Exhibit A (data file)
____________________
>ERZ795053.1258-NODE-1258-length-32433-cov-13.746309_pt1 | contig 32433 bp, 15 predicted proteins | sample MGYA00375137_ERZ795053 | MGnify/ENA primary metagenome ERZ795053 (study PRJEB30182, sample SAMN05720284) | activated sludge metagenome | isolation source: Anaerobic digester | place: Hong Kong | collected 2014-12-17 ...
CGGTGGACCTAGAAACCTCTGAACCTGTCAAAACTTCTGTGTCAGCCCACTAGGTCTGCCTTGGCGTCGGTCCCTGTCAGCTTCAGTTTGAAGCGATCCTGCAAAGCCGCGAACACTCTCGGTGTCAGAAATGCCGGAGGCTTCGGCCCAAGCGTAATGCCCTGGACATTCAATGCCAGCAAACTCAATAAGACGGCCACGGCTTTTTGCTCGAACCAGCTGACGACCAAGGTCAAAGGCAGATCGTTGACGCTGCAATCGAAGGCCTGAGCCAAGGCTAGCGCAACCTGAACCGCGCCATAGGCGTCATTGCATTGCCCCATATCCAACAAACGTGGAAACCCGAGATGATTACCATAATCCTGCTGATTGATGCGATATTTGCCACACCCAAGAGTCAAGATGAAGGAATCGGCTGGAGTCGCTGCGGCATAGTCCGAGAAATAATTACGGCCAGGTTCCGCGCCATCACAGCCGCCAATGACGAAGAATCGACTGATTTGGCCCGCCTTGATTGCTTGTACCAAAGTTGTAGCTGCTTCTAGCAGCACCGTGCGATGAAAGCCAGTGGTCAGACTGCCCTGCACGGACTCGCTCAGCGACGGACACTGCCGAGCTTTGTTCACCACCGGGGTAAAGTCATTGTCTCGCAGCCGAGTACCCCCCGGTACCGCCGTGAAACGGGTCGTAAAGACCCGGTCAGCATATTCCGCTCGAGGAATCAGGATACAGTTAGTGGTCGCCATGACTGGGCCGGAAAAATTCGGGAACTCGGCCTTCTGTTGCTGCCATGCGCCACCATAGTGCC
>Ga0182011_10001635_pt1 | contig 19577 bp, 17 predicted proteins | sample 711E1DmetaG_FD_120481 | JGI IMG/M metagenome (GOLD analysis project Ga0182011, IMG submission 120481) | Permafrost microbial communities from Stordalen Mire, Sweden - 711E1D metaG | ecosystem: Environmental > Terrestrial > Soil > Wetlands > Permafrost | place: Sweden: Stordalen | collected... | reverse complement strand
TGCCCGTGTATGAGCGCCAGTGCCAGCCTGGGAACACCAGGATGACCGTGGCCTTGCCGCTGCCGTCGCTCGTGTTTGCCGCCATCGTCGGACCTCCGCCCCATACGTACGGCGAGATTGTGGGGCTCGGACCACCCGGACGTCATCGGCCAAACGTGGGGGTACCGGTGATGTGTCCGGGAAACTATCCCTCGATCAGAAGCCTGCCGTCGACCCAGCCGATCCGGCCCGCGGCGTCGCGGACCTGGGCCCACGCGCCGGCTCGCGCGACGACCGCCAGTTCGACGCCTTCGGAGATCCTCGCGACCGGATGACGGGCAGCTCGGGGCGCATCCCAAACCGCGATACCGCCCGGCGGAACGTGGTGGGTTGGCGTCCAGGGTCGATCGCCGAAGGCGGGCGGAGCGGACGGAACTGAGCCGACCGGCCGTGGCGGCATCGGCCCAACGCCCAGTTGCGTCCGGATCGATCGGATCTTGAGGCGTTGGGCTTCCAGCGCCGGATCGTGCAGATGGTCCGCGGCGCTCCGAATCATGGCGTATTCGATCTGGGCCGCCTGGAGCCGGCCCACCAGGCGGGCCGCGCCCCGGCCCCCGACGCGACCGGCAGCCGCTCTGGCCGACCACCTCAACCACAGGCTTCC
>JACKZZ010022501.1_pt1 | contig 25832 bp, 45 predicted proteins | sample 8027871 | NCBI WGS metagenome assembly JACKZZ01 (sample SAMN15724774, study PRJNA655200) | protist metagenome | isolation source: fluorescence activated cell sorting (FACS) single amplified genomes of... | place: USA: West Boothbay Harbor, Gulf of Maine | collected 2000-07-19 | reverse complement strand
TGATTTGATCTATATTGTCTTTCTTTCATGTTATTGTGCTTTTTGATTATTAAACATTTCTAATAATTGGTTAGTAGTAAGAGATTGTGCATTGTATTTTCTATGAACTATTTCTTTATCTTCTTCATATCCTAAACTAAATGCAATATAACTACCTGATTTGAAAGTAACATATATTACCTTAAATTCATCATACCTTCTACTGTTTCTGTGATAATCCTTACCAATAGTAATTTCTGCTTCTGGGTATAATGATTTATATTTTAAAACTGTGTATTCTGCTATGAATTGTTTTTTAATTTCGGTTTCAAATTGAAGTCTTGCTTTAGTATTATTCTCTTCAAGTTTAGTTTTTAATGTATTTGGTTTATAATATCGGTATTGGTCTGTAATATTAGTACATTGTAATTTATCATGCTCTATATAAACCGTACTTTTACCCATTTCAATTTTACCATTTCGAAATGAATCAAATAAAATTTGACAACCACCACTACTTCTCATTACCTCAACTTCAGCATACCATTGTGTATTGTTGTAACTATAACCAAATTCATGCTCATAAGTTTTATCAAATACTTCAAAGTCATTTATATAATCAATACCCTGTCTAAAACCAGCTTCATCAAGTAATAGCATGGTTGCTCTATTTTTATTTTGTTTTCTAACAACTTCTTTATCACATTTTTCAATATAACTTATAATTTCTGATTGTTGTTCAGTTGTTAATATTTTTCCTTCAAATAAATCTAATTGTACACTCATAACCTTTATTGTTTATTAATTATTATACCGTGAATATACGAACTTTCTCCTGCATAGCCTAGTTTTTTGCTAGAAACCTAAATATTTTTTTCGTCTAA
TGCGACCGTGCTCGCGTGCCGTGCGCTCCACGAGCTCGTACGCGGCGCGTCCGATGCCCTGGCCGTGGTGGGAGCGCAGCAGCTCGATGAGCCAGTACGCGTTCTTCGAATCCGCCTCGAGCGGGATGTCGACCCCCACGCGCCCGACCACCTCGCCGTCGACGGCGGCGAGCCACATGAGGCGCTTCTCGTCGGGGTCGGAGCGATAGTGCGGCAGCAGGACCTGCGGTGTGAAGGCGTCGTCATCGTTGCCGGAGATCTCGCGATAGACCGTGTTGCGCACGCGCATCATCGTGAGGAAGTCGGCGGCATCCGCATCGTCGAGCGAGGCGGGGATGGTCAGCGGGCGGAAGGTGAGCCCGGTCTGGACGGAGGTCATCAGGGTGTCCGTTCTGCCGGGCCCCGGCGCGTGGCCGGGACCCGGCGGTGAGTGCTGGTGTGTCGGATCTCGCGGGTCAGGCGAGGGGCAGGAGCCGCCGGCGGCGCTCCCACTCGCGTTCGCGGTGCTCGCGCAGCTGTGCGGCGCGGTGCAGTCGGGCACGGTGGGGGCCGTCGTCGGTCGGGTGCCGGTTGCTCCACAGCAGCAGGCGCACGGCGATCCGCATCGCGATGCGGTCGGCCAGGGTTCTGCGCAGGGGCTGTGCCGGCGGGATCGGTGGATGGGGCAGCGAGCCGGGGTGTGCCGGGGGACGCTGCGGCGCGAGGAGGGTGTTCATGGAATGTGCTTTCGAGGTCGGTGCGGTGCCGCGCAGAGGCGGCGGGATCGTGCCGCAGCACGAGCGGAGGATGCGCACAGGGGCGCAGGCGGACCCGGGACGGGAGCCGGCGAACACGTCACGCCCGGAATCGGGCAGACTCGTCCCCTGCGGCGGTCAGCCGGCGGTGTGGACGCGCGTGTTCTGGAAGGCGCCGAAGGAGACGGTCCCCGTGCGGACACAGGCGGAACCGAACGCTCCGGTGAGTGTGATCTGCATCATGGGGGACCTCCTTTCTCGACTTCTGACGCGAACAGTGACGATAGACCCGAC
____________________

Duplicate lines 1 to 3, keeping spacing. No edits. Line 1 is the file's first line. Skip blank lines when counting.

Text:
>ERZ795053.1258-NODE-1258-length-32433-cov-13.746309_pt1 | contig 32433 bp, 15 predicted proteins | sample MGYA00375137_ERZ795053 | MGnify/ENA primary metagenome ERZ795053 (study PRJEB30182, sample SAMN05720284) | activated sludge metagenome | isolation source: Anaerobic digester | place: Hong Kong | collected 2014-12-17 ...
CGGTGGACCTAGAAACCTCTGAACCTGTCAAAACTTCTGTGTCAGCCCACTAGGTCTGCCTTGGCGTCGGTCCCTGTCAGCTTCAGTTTGAAGCGATCCTGCAAAGCCGCGAACACTCTCGGTGTCAGAAATGCCGGAGGCTTCGGCCCAAGCGTAATGCCCTGGACATTCAATGCCAGCAAACTCAATAAGACGGCCACGGCTTTTTGCTCGAACCAGCTGACGACCAAGGTCAAAGGCAGATCGTTGACGCTGCAATCGAAGGCCTGAGCCAAGGCTAGCGCAACCTGAACCGCGCCATAGGCGTCATTGCATTGCCCCATATCCAACAAACGTGGAAACCCGAGATGATTACCATAATCCTGCTGATTGATGCGATATTTGCCACACCCAAGAGTCAAGATGAAGGAATCGGCTGGAGTCGCTGCGGCATAGTCCGAGAAATAATTACGGCCAGGTTCCGCGCCATCACAGCCGCCAATGACGAAGAATCGACTGATTTGGCCCGCCTTGATTGCTTGTACCAAAGTTGTAGCTGCTTCTAGCAGCACCGTGCGATGAAAGCCAGTGGTCAGACTGCCCTGCACGGACTCGCTCAGCGACGGACACTGCCGAGCTTTGTTCACCACCGGGGTAAAGTCATTGTCTCGCAGCCGAGTACCCCCCGGTACCGCCGTGAAACGGGTCGTAAAGACCCGGTCAGCATATTCCGCTCGAGGAATCAGGATACAGTTAGTGGTCGCCATGACTGGGCCGGAAAAATTCGGGAACTCGGCCTTCTGTTGCTGCCATGCGCCACCATAGTGCC
>Ga0182011_10001635_pt1 | contig 19577 bp, 17 predicted proteins | sample 711E1DmetaG_FD_120481 | JGI IMG/M metagenome (GOLD analysis project Ga0182011, IMG submission 120481) | Permafrost microbial communities from Stordalen Mire, Sweden - 711E1D metaG | ecosystem: Environmental > Terrestrial > Soil > Wetlands > Permafrost | place: Sweden: Stordalen | collected... | reverse complement strand